Monday, June 11, 2012

Nashville Pride

From the tapping of a hundred activists' feet on a downtown sidewalk 20 years ago to a city-wide celebration that draws thousands of LGBT community members and their straight allies, the growth of Nashville Pride has ebbed and flowed over the years thanks to the efforts of dedicated volunteers both past and present.

A culmination of events led to the birth of Nashville's first Pride event in 1988. In 1987, following organizing that resulted in the founding of T-GALA (Tennessee Gay and Lesbian Alliance), two chartered buses took members of Nashville's LGBT community and their supporters to Washington D.C. to participate in the Second National March on Washington for Lesbian and Gay Rights. That same year, Stewart Biven and Jeff Ellis began publishing Dare (later Query), Nashville's first LGBT publication.

"Query started people communicating", Linda Welch, publisher of the LGBT weekly newspaper InsideOut and former Nashville Pride Board co-chair said. "They'd pick up the paper and were able to see what was going on in the community." With the lines of communication now firmly in place, members of the local community, with the help of the National Gay and Lesbian Task Force, were able to put together Nashville's first Pride March in June 1988. A modest 125 people met at Fannie Mae Dees (Dragon) Park that year with signs, walked through Vanderbilt University and then across West End Avenue into Centennial Park.

Because of the tense social climate at that time, participants in Pride events took on a more activist role than do most people today, Welch said. "In the beginning, there were tons of protesters," said Welch. "You never knew if you'd turn a corner and have protesters there or have someone drive by and scream. Back then it was more of an activist thing, especially for those who were out or were coming out."

Jim Hawk, the current executive director of the LGBT cultural center OutCentral, stepped out of the closet in the early '90s and directly into a leadership role organizing Pride for two years. Welch said Nashville Pride remained a small event drawing in only a few hundred participants and a couple of vendors each year until Hawk took the reins. "He [Hawk] turned Pride around," Welch said. "It was a machine similar to what Nashville has now." Hawk and Dewayne Fulton, president of the LGBT youth organization One-in-Teen, worked together with one main goal in mind — to make Nashville Pride bigger than it had ever been.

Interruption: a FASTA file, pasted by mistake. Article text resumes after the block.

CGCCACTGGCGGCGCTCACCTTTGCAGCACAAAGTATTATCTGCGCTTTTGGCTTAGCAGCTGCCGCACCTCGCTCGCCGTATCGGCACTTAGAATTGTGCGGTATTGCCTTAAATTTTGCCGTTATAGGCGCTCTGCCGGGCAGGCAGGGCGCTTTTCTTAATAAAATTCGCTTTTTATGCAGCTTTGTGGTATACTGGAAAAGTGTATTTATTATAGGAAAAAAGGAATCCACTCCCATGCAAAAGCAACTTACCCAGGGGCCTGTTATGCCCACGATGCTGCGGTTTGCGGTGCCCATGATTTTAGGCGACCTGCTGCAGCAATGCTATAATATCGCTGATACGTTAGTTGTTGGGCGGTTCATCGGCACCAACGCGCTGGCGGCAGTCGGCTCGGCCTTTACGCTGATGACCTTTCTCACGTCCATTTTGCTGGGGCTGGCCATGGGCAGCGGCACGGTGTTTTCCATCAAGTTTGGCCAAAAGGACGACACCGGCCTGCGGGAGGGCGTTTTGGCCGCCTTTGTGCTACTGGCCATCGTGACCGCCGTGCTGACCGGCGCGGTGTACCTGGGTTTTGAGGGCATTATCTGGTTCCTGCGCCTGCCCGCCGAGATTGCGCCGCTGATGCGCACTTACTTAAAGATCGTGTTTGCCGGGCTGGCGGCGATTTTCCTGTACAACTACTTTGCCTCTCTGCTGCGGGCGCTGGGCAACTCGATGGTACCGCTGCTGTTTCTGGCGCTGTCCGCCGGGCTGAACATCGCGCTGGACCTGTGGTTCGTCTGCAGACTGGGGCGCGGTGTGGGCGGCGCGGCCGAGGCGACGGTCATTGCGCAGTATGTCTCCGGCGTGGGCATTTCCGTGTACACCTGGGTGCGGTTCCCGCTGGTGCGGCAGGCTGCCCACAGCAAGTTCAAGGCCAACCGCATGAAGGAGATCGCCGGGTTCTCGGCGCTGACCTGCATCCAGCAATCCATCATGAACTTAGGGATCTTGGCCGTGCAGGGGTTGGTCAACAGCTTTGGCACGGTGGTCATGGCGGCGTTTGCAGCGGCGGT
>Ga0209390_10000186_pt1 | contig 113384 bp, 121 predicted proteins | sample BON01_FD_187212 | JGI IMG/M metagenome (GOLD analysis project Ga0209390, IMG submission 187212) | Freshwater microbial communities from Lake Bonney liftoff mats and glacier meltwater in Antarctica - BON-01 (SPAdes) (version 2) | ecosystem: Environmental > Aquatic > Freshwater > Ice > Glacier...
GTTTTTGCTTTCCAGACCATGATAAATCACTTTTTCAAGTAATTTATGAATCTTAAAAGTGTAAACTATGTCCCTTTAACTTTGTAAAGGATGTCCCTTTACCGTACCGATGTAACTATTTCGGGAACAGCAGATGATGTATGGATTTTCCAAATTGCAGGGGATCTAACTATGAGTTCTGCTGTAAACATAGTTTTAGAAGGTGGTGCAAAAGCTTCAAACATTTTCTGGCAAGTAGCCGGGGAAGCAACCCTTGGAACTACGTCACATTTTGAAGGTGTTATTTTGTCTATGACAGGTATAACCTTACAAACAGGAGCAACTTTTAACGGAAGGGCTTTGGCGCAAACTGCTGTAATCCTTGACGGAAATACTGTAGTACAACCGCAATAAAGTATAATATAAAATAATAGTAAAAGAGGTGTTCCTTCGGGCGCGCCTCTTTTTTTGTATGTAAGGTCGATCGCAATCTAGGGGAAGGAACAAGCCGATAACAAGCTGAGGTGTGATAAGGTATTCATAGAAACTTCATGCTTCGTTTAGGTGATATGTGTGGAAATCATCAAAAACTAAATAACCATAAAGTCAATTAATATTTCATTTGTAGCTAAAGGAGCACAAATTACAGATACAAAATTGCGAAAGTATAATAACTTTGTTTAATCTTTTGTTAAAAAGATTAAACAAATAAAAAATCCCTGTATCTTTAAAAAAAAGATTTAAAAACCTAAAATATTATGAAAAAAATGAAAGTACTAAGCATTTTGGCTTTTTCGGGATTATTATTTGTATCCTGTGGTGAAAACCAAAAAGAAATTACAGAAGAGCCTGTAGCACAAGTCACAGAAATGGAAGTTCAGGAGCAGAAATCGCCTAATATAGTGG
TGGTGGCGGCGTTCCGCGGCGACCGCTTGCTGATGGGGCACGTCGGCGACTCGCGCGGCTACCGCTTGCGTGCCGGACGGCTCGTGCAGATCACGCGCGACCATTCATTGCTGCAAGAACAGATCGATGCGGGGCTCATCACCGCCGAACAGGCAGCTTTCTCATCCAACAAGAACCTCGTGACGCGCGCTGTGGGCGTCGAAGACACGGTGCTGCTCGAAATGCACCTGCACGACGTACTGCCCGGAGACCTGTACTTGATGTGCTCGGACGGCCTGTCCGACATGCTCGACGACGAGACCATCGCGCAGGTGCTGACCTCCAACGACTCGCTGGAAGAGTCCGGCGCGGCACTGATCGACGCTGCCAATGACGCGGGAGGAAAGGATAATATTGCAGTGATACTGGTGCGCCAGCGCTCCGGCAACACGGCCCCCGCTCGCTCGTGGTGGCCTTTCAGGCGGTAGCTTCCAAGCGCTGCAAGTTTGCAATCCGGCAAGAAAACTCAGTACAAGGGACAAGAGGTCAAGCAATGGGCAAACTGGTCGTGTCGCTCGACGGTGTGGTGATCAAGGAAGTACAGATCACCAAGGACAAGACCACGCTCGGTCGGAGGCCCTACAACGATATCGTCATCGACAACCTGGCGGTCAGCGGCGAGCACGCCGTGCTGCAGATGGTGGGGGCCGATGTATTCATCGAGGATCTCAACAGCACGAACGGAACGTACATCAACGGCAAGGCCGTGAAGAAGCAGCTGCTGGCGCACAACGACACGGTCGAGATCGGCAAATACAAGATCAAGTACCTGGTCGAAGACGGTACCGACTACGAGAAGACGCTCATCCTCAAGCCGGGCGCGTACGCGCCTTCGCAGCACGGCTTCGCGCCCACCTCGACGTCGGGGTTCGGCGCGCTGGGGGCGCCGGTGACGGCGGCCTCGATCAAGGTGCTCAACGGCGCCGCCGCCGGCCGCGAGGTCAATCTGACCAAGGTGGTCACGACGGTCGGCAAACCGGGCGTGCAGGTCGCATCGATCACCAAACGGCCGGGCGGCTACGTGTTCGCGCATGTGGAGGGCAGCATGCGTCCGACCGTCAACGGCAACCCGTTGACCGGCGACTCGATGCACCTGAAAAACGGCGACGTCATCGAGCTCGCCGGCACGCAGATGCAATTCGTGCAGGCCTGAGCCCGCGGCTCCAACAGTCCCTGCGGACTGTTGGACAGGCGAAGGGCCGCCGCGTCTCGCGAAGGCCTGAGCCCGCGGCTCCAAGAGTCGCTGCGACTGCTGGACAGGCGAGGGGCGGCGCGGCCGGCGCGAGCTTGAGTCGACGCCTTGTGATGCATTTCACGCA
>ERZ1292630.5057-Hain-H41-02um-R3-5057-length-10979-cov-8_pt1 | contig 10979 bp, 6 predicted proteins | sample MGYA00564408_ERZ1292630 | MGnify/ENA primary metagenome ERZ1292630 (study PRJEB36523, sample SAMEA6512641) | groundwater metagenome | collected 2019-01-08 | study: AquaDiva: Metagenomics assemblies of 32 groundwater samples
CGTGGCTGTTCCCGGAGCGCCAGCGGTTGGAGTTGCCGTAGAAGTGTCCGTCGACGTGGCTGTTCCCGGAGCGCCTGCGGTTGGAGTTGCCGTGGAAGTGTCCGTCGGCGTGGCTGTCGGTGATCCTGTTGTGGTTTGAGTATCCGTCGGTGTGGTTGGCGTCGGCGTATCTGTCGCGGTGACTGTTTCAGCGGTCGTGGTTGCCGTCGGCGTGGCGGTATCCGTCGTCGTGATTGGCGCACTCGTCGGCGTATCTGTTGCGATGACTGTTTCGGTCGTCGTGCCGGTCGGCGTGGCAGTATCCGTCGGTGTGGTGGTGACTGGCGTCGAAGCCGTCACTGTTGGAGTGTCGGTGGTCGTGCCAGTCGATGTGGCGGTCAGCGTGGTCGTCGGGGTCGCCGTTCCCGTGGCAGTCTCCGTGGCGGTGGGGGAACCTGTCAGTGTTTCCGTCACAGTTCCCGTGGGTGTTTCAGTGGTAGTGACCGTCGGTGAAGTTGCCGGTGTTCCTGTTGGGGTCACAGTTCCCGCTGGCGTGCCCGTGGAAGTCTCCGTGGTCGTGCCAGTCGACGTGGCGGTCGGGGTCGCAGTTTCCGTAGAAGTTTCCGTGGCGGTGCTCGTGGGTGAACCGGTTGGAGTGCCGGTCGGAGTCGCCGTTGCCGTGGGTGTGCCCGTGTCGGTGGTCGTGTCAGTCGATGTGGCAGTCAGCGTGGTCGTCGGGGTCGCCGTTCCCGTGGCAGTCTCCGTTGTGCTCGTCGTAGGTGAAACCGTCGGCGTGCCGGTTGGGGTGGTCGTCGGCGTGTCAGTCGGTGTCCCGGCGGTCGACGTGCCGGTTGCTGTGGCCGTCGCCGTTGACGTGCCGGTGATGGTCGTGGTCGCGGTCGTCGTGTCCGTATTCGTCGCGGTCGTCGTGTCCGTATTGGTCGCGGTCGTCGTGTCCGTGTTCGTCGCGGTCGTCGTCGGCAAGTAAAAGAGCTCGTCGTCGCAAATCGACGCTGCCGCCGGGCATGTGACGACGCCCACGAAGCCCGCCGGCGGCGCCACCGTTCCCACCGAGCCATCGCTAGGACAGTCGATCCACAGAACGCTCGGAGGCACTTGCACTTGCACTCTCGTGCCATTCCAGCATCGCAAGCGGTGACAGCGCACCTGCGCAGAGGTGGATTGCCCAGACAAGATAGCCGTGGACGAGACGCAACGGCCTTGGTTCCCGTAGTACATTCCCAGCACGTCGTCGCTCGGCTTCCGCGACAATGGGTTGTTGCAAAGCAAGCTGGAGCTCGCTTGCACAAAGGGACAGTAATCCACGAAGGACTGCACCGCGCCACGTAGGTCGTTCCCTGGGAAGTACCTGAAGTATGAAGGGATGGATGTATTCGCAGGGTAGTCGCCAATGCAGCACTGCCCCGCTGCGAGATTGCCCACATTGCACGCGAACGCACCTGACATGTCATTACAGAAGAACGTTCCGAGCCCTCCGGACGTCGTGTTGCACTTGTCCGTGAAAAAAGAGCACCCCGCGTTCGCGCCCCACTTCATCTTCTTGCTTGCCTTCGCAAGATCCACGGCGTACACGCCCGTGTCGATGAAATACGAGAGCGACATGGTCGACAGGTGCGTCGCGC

"We thought we could grow Pride if we pulled the entire community together," Hawk said. They met with a variety of people from across the city and recruited people from different backgrounds to sit on the board.
"We thought it was important to get several points of view when planning the events," said Hawk.

Hawk hosted the first Pride Ball at the Parthenon in Centennial Park, which helped raise the thousands of dollars necessary to turn Pride into a week-long celebration. More than 100 volunteers worked with the board on planning fundraisers and booking entertainers. The standard for Nashville Pride had been set. After two years at the helm of the Nashville Pride Board, Hawk handed the duties over to Welch and Brad Beasley. (Beasley currently serves as the STD/HIV prevention and control director at the Metro Health Department.)

In 1995, Pride co-chairs Welch and Beasley moved the event to Riverfront Park. Raising the bar again that year, Beasley raised enough money to provide an officer on each street corner to block streets allowing for horses, motorcycles and floats in Nashville's first Pride Parade. An estimated 8,000 people attended Nashville Pride that year. Welch said the board exceeded their budget that year after having flown in five speakers. She and other board members were forced to walk through the crowd selling t-shirts and sodas to raise enough cash to pay the entertainers (who had heard there was no money left) before they would perform that day.

"We had to raise another couple hundred dollars in a half hour in order to pay each upcoming act," added Welch. "But we did it. It was a really big success!"